Ten questions for woodworker, John Eugster

blog question 1

It seems that most of my work begins with a need (either real or imagined) and then my mind begins to design something to fulfill it.  The other main inspiration would be the challenge of the project.  Perhaps I read about a technique someone else has done or see a picture and it challenges me to try it in my own work. 


I have about half of a 3 car garage.  In the single car side I have my work bench permanently placed along with two assembly areas.  The tools I use the most are close at hand and the large, power equipment is on wheels and moved as needed.


I’d like to think that whatever my latest project is, that’s my most successful!  I’ve attached an image of what I call the “Ram’s Horn Table” which was successful in that I was allowed lots of artistic freedom.  My dining chair was accepted into the Design In Wood competition so that makes it a success too.  As far as picture frames go the attached, hand carved, 22kt. frame is my best.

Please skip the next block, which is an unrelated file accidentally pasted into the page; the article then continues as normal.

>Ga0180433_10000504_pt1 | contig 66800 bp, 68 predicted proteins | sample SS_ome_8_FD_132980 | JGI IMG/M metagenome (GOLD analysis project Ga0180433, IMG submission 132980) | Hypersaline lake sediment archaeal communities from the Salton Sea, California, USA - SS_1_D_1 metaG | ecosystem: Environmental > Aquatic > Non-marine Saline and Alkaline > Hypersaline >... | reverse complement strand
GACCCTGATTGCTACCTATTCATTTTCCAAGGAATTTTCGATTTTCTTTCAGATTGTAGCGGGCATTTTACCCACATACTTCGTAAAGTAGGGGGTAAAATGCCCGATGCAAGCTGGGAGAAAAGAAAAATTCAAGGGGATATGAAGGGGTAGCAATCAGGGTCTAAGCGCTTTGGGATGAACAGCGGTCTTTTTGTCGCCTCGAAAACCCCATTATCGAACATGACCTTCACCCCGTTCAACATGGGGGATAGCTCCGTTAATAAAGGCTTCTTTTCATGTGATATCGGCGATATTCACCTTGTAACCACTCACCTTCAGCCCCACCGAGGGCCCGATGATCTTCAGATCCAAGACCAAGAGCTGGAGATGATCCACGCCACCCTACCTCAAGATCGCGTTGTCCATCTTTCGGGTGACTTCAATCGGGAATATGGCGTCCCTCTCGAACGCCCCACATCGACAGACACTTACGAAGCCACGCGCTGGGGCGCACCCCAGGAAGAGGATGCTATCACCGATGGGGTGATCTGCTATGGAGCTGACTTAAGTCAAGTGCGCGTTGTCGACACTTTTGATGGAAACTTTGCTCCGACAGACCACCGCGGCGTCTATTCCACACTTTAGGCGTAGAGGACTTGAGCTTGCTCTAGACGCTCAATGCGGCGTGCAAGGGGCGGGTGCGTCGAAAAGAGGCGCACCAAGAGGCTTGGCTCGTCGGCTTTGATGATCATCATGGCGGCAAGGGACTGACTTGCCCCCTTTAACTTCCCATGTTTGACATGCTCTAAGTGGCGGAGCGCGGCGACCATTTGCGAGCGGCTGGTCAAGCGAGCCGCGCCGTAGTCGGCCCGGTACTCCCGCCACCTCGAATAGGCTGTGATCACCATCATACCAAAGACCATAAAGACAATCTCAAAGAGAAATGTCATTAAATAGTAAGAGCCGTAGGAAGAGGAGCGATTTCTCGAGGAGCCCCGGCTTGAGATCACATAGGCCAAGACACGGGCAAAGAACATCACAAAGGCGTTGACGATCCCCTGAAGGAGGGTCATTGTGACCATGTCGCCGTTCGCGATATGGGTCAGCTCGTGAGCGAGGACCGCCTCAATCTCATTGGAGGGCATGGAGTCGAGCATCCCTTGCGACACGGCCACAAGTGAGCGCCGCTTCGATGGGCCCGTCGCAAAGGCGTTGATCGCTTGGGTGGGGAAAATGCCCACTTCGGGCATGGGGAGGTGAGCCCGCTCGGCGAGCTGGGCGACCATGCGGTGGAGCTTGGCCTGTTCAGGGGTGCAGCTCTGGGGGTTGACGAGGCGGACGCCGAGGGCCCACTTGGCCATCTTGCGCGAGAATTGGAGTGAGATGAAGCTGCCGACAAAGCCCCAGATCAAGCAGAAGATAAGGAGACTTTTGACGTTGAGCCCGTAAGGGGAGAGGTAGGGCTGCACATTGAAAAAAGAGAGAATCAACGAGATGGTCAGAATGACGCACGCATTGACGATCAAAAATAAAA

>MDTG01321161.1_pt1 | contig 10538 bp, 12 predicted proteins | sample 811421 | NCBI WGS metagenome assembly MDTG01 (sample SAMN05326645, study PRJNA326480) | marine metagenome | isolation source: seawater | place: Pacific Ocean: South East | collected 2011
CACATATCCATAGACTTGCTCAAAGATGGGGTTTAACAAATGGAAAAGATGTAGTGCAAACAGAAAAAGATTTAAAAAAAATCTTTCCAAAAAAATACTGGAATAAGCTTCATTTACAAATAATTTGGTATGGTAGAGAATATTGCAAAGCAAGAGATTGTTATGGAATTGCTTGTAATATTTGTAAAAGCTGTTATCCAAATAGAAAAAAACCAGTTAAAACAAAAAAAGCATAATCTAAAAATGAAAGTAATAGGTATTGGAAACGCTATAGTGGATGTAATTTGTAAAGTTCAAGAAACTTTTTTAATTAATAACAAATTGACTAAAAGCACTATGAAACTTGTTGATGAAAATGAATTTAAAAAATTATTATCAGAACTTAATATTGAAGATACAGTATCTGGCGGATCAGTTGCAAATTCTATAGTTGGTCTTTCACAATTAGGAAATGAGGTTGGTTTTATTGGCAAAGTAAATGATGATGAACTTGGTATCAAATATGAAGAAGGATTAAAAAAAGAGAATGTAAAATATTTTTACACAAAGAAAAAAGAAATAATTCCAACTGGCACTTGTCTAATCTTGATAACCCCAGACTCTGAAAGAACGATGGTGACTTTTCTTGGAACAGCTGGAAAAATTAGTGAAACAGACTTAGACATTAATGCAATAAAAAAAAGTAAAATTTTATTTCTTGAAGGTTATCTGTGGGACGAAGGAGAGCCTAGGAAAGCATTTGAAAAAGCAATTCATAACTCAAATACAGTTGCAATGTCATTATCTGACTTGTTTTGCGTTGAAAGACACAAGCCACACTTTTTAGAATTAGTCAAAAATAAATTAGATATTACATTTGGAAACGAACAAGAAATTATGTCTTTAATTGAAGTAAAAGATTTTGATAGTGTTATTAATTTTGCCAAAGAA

blog question 4

There’s no greater joy than completing a project and feeling as if you fulfilled all of the requirements for it.  This is especially true when a client tells me that.  Frustrations are part of the creative process, the wood may not behave as I think it should, tools may balk, ideas may not pan out, and so on; but the challenge of overcoming these things is what keeps me at it.

blog question 6Cat! See attached photo. 


My favorite tool is my Lie-Nielsen, bronze smoothing plane.  It’s probably the best money can buy and I was able to afford with the proceeds from a job.  My initial response to this question was “my hands”.  Without the ability to use them properly even the best tool is worthless!


My radio is on constantly.  Primarily Christian Rock because I get inspiration from it.  Second favorite is classic rock from the 60’s.  With either genre I’ll generally sing along and if the song’s particularly moving will stop work to sing.


Unless you’re in that rare percentage of those who can make a full time living from this craft be content to just enjoy the process of what you’re doing.  My focus is on challenging myself with any project that comes my way.  Marketing is a full time endeavor and I’d just as soon build on a smaller scale.  If you’re after a full time, production shop your focus will have to match that.  My personal goal is to continue to challenge and improve my work.  I’ve adopted the saying that all I want to do is be able to feed my wood addiction with my craft.


I can’t think of a favorite, I have many websites in my favorites from noted woodworkers that I go to for inspiration when I’m in the planning stages.  Fine Woodworking has technical forums that I use too.

blog question7


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